For more information on the new Medical Assistance coverage and questions about how to apply for removable medical equipment, please call PHLP’s Helpline at 1-800-274-3258 or email us at email@example.com.
For more information about the lawsuit and settlement agreement, contact Disability Rights Pennsylvania by calling 1-800-692-7443, Option 6, or sending an email to firstname.lastname@example.org.
ACL Policy Update: What the Changes in the “Public Charge” Immigration Rule Mean for the Aging and Disability Networks
July 30, 2021
Summary: Earlier this year, the Department of Homeland Security (DHS) rescinded the “public charge” rule implemented in 2019. This means that receiving or applying for most Medicaid benefits, public housing, or nutrition assistance are no longer grounds for denying an individual seeking a visa to come to the United States or to become a lawful permanent resident. Services provided through ACL’s programs, and medical treatment or preventive services for COVID-19, including vaccinations, also will not count against people seeking legal entry to the country.
The “public charge” doctrine allows U.S. immigration officials to bar a person from getting a visa or becoming a lawful permanent resident if they are determined to be likely to become a “public charge,” meaning a person who is likely to primarily rely on the government for assistance. This long-standing policy was put into immigration law in the 1990s. In 1999, Interim Field Guidance clarified that this policy applies only to immigrants likely to become dependent on direct cash assistance, like Supplemental Security Income (SSI) or Temporary Assistance for Needy Families (TANF), or to individuals who rely on Medicaid-financed “long-term institutionalization,” such as a nursing or psychiatric facility.
The Trump administration issued a new public charge rule in 2019 to significantly expand the policy to include anyone who lawfully used virtually any public benefit for more than 12 cumulative months over any 36-month period. For example, enrollment in Medicaid for acute medical care or for home and community-based services (not just institutional care), or receiving housing or nutrition assistance, could all be used to designate a person as a “public charge” and deny them a visa or permanent legal residency.
One of the first executive orders issued by President Biden directly addressed immigrant access to public benefits and the public charge rule. Implementation of the order caused a series of actions by DHS and the Department of Justice that ultimately resulted in the 2019 rule being removed from the Code of Federal Regulations, and DHS announced in March that it would revert to 1999 Interim Field Guidance.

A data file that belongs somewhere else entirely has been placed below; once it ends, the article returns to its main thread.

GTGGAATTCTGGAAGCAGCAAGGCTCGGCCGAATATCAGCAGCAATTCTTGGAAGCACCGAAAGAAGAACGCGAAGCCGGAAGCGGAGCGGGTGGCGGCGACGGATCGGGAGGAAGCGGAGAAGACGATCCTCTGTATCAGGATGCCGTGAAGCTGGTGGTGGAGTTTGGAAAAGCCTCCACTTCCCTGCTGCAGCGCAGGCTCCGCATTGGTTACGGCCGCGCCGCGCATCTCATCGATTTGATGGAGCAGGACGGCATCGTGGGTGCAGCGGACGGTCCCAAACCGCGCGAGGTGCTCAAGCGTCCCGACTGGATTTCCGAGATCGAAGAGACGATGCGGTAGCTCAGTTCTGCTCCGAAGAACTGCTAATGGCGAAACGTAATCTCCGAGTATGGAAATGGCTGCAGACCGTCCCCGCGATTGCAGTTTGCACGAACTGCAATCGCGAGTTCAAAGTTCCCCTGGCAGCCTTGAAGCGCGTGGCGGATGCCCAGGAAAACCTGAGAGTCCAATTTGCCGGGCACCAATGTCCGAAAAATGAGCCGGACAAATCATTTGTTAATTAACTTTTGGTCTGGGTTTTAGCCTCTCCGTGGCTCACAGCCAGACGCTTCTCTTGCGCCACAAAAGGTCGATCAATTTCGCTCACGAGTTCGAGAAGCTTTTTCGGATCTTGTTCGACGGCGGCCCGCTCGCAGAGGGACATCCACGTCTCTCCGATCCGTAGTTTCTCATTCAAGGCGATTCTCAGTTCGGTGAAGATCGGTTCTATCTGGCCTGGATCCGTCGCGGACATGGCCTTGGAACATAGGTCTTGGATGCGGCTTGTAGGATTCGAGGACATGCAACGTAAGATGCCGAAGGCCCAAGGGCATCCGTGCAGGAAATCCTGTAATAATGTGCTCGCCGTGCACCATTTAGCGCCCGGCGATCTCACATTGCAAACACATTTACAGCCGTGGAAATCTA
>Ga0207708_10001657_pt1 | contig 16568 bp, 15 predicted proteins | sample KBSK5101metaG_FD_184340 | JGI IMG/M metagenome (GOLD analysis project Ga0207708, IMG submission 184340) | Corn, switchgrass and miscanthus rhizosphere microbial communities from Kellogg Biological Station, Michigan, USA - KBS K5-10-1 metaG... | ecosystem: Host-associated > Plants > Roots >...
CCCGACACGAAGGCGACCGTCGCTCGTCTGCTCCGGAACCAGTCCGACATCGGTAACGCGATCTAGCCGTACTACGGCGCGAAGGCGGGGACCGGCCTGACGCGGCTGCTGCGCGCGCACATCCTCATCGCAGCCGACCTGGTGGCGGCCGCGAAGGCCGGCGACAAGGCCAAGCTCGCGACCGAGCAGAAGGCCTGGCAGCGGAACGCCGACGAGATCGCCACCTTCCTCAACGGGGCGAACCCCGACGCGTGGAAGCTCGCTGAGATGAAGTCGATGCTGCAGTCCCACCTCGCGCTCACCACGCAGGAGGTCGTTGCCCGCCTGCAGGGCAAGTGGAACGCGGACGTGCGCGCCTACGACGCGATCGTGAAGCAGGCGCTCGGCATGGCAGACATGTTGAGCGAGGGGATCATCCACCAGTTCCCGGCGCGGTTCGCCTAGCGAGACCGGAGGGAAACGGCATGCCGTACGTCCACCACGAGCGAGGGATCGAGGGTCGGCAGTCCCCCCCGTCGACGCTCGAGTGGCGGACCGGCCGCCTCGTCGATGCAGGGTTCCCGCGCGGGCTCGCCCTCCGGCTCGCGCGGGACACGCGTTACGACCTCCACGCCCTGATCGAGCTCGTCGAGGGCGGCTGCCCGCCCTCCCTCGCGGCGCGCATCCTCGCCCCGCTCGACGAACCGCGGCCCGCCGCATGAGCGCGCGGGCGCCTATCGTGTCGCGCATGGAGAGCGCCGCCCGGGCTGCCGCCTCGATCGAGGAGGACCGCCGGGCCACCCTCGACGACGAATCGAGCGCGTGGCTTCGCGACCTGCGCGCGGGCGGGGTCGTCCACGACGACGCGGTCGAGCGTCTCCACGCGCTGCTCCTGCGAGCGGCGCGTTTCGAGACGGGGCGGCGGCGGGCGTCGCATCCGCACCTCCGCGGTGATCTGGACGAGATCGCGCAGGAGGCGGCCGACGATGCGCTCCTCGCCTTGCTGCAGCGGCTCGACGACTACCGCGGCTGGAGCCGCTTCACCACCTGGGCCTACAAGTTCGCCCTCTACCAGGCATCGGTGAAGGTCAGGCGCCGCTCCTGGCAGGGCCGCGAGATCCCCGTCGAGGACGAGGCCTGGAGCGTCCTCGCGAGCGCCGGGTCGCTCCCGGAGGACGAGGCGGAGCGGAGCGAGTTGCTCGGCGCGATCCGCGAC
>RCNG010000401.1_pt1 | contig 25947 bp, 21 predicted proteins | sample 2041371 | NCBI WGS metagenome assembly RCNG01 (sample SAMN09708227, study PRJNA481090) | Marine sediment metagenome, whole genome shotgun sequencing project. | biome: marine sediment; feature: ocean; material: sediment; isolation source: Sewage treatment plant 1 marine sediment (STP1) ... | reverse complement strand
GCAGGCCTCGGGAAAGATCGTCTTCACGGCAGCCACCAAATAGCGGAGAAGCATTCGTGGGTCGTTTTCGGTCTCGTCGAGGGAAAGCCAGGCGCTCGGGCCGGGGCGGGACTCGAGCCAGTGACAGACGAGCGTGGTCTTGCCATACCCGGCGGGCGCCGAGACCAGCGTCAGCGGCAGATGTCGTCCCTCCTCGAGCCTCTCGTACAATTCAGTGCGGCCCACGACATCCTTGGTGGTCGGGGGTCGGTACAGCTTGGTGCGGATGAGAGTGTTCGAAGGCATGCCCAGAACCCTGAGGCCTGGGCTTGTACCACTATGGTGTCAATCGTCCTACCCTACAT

In an April letter to interagency partners, the U.S. Citizenship and Immigration Services also stated that “medical treatment or preventive services for COVID-19, including vaccinations, will not be considered for public charge purposes. This policy will help ensure that noncitizens are able to access important government services for which they may be eligible.”
Recently, the Centers for Medicare and Medicaid Services issued an informational bulletin reminding state Medicaid agencies that they may not share information with immigration officials about an person’s Medicaid coverage (or application) for the purposes of a public charge determination.
The 2019 Public Charge Rule had a chilling effect on immigrants accessing benefits to which they are legally entitled – research has shown that immigrant families have avoided both programs specified in the 2019 rule and those outside the rule for fear of immigration-related consequences. It created particularly devastating consequences for older adults and people with disabilities, who often rely on Medicaid to stay healthy and to live in their communities. That’s why sharing information about the changes is so critical.
As trusted messengers in your communities, the aging and disability networks have a particularly important role to play in dispelling fear and confusion. Please help spread the word that using public benefits to which people are entitled (with the longstanding exception of cash assistance and Medicaid-funded institutional care) will not adversely affect the immigration status of older adults and people with disabilities.
We will continue to keep you updated about policy changes like this one as they arise.